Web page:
Social media blurs lines between alcohol and sport, researchers claim
Alcohol benefits from an association with sport, said the authors, with its positive themes of identity and camaraderie winning over consumers. This link also provides a powerful marketing platform, particularly when combined with the collaborative and immersive nature of social media.
Moreover, they claimed that the drinks industry is also able to avoid regulatory codes surrounding alcohol promotion by using social media to reach consumers.
The findings come shortly after another research team, from Monash University, found that a quarter of young Australians followed specific alcohol brands or retailers on social media, and were more likely to engage in riskier drinking.
The authors said that their findings, based on 1,000 participants aged 15-29, stressed the need to investigate new strategies to manage alcohol marketing on social media platforms like Facebook, Instagram or Twitter, and ensure such pages are neither accessible to nor targeting underage social media users.
The latest research, by a team from RMIT University in Melbourne, set out to examine how alcohol brands have been using sport as part of their their communication activities on social media.
Social sites are now among the key players in promoting alcohol, and give the drinks industry the ability to reach millions of consumers—including underage drinkers, it found.
Brands use a range of mediums, such as smartphone apps, push notifications, trivia and tipping competitions, celebrity endorsements, promotional merchandise, videos, memes and co-created content linked to sport to engage with consumers and gain access to their extended social networks.
Despite extensive research exploring alcohol advertising and sponsorship through sport, minimal attention has been given to digital platforms, the study, published in Drug and Alcohol Review, said.
Their study undertook a qualitative content analysis to examine the social media activity of alcohol brands sponsoring Australian rules football, rugby league and cricket, the country’s three biggest spectator sports.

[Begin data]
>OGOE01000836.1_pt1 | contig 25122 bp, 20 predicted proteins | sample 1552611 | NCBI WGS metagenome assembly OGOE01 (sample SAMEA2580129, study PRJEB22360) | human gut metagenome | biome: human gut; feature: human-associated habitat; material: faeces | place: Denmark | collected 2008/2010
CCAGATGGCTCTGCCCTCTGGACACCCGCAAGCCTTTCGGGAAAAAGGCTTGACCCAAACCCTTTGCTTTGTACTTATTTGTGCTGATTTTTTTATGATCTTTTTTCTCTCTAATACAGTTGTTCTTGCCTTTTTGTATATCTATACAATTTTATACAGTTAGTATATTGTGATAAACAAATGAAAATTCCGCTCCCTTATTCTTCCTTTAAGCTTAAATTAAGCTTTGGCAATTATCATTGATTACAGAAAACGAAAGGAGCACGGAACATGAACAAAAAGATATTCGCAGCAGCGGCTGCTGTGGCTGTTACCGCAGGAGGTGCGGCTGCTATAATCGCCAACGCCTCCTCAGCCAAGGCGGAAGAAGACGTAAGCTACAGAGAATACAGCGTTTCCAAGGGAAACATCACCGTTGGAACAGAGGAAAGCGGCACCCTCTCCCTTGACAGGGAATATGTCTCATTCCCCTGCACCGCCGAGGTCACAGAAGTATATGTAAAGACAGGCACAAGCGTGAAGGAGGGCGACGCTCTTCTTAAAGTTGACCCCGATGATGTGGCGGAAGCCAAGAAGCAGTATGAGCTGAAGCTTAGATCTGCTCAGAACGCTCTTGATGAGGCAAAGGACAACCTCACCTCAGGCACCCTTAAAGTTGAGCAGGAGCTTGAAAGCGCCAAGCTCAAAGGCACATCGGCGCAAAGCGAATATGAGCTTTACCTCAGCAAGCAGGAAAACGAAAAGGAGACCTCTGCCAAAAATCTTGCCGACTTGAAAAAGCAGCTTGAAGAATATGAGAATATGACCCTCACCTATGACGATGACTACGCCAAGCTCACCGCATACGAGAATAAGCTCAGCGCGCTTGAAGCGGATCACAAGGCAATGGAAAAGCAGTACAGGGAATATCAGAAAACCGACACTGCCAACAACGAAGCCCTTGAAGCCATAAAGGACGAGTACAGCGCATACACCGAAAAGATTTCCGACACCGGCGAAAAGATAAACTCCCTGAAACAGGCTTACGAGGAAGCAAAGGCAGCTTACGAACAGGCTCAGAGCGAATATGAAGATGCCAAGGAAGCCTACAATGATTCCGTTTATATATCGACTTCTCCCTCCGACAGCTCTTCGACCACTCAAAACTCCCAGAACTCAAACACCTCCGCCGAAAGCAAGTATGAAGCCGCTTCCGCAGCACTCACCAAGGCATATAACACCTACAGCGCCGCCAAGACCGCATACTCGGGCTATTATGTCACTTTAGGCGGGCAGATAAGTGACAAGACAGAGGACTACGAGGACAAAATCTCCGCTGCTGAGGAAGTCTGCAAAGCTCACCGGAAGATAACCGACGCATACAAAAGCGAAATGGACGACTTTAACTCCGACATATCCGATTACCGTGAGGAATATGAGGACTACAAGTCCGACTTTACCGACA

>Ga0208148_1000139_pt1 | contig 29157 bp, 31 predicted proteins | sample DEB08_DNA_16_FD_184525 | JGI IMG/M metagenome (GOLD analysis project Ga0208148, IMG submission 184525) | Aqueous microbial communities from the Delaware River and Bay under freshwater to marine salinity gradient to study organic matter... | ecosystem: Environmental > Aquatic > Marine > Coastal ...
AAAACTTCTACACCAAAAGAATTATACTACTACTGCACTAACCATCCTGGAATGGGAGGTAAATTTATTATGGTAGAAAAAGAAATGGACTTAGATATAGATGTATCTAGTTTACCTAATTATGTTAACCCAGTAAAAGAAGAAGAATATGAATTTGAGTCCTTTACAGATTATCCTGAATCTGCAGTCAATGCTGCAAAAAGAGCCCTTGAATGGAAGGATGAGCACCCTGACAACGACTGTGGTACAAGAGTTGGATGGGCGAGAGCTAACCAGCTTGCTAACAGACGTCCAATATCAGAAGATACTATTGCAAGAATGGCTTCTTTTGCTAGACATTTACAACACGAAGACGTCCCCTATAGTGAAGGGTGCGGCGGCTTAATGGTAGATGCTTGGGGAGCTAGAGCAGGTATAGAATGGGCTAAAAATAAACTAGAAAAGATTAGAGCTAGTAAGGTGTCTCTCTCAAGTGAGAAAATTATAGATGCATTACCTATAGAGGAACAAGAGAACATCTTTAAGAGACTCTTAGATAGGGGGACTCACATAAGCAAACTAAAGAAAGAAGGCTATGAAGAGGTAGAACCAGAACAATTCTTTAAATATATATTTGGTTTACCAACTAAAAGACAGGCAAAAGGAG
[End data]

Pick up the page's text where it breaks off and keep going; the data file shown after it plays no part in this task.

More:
Four sport-related social media strategies were identified through which alcohol brands solicit interaction with consumers, often involving the co-creation of content and social activation.
These strategies act as “calls to action”, and through the association of sport and alcohol encourage consumers to engage in competition, collaboration, celebration and consumption. This approach is further strengthened by communications which draw upon themes of identity and camaraderie to resonate with the consumer, the researchers found.
Kate Westberg, an RMIT associate professor and one of the authors of the study, said the industry's social media strategies were carefully developed to go beyond promoting their product.
"The ultimate goal appears to be to merge the drinking culture with sport culture," she said.
"They seek to normalise consumption by using social media to present drinking as an integral part of the sport experience whether spectatorship, celebration or commiseration.”
However, the executive director of drinks industry body Alcohol Beverages Australia said that research shows that young people learn about drinking from their family and peers, not advertising. The latter is used by manufacturers to get people to choose one product over another.
Fergus Taylor told the Herald Sun that “age-gating” blocks on social media networks were in place to ensure that underage audiences were not shown alcohol advertising under the terms of the Alcohol Beverages Advertising Code Scheme.
“Instead of trying to childproof the world we should focus on giving our children the knowledge to understand the choices they’ll be faced with and the consequences of what they decide,” he said.
Yet Michael Thorn, chief executive of the Foundation for Alcohol Research and Education, claims that self-regulation isn’t working with the alcohol industry able to co-opt Australia’s sporting culture and “manipulate” consumers.
"The online space is even less regulated than traditional media. Self-regulation isn't working, it isn't protecting children from harmful alcohol advertising and those harms will continue until such time that the Commonwealth government steps in,” he said.